Slopestyle could follow in footsteps of ski cross
There is no doubt ski cross made a triumphant debut at the 2010 Winter Olympics. It was a firm favourite with the crowds at Cypress Mountain and millions more watched it around the world (the peak BBC television audience on that Sunday evening was four million.)
Ski cross came hot on the heels of its snowboarding counterpart, which burst on to the Games programme in Turin - and was an instant hit, thanks in no small part to Lindsey Jacobellis' infamous showboating which cost her Olympic gold.
Where once the International Olympic Committee and the freestyle movement eschewed one another - they are now very much the best of buddies with half-pipe and ski/snowboard cross firmly established.
In four years' time at Sochi in Russia another freestyle event - slopestyle - has a very good chance of being included .
If it is successful, Britain would have an excellent chance of a medal as Bristol's Jenny Jones is a double X Games gold medallist in the event.
Jenny Jones has won back-to-back X-Games titles in slopestyle. Photo: Getty
Jones will be 33 when the Sochi Olympics come around but would dearly love to represent GB if she is injury-free and still at the top of her game.
A month ago, she became the first Brit to win back-to-back titles at the X Games - which is an invite-only event for the world's top freestyle skiers and snowboarders.
To put it into context, Shaun White (who has won the Olympic snowboard half-pipe at the last two Games) is the four-time slopestyle winner in the annual event held in Aspen, Colorado.
"From a purely selfish point of view I would like to see Jenny Jones competing on the biggest stage, the Winter Olympics," BBC snowboard commentator Ed Leigh told me.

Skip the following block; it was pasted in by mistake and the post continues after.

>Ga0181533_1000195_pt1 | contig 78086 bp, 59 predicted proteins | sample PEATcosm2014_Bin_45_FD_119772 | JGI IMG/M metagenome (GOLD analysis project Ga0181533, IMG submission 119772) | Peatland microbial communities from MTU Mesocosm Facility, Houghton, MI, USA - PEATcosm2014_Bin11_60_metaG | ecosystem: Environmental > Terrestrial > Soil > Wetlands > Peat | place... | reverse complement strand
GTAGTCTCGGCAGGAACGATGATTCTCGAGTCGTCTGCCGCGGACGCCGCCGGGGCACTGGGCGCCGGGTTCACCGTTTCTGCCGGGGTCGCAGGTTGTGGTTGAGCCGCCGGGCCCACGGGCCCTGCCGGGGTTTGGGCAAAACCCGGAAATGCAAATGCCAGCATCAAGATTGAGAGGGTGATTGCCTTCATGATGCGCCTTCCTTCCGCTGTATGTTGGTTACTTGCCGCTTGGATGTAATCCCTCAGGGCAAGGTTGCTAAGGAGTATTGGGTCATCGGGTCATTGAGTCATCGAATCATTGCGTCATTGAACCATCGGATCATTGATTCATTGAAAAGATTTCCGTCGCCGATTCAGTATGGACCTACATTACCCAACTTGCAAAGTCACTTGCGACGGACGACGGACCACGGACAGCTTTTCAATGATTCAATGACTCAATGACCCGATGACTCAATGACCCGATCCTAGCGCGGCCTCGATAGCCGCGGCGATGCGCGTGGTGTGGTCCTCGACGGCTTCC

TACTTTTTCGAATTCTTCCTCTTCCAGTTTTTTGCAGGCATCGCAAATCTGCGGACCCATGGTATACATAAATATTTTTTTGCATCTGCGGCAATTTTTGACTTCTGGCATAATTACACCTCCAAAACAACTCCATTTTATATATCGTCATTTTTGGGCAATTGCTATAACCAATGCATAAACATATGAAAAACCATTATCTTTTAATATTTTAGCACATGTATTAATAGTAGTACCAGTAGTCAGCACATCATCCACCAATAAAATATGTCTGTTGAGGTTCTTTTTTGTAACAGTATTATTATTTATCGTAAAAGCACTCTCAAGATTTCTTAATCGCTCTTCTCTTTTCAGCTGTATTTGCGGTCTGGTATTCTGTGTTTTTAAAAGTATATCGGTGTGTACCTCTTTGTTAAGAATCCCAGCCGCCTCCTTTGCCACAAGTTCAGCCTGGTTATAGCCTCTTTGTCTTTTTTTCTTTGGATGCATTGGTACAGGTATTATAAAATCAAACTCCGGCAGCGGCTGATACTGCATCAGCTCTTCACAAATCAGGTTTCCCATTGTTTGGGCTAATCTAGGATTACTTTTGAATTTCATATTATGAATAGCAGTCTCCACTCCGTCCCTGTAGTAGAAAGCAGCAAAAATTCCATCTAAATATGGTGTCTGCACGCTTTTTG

"She is one of the best snowboarders Britain has produced and it would be fantastic to see her event included in a Winter Games."
Slopestyle sees competitors head down a course which has rails, boxes and jumps and they are judged on the their run and the difficulty level of the tricks they execute.
There is plenty of race footage if you search on the internet. If you want to see Jones, and Winter Olympian Ben Kilner (he finished 18th in the half-pipe in Vancouver) and competes in slopestyle, they will be at the Brits - the British freestyle ski and snowboard championships, in Laax, Switzerland from 21-28 March.
Leigh added: "Slopestyle deserves to get into the Olympics because it is much more relevant to modern snowboarding than parallel giant slalom, which pretty much has the same guys racing who were there in Nagano in 1998 and Salt Lake City in 2002.
"PGS is a poor cousin of alpine skiing and it's not a progressive part of snowboarding like slopestyle is.
"Snowboard cross and ski cross have proved immensely popular since their inclusion and If the Olympic movement wants to remain contemporary, then their goal should be to get both ski and board slopestyle in the 2014 Games in Sochi.
"If they need any sports to make way, in my opinion the PGS should go in snowboarding and aerials in skiing."
It seems slopestyle's inclusion is not just a pipe dream - pardon the pun - as the sport has powerful allies who have seen its popularity rise and realise its importance in engaging the audience - especially the younger generation.
Marcel Looze, snowboard director at the International Ski Federation, told me: "I am definitely pushing slopestyle for Sochi."
And Christophe Dubi, the International Olympic Committee's sports director, said: "Slopestyle is an event we will consider adding. This is something we see in every resort across Europe, America and Asia and we could consider it in future."
While Jones heads the British pack at the moment, the country also boasts a number of potential slopestyle stars including Jamie Nicholls and Nate Kearn in snowboarding and Paddy Graham and Murray Buchan in skiing.
Brits organiser Stuart Brass said: "We've got the cream of the crop when it comes to up-and-coming talent in slopestyle, so if it was to become an Olympic event it would certainly be good news for Britain."
The wheels to make slopestyle eligible for the 2014 Games are already in motion as in February it was included at a World Cup event for the first time.
It will also need to feature in two FIS World Championships - and next year's snowboard gig in Spain is being touted for this.
It looks like the future is very definitely freestyle. Could it provide Britain with their first Winter Olympic medal on snow?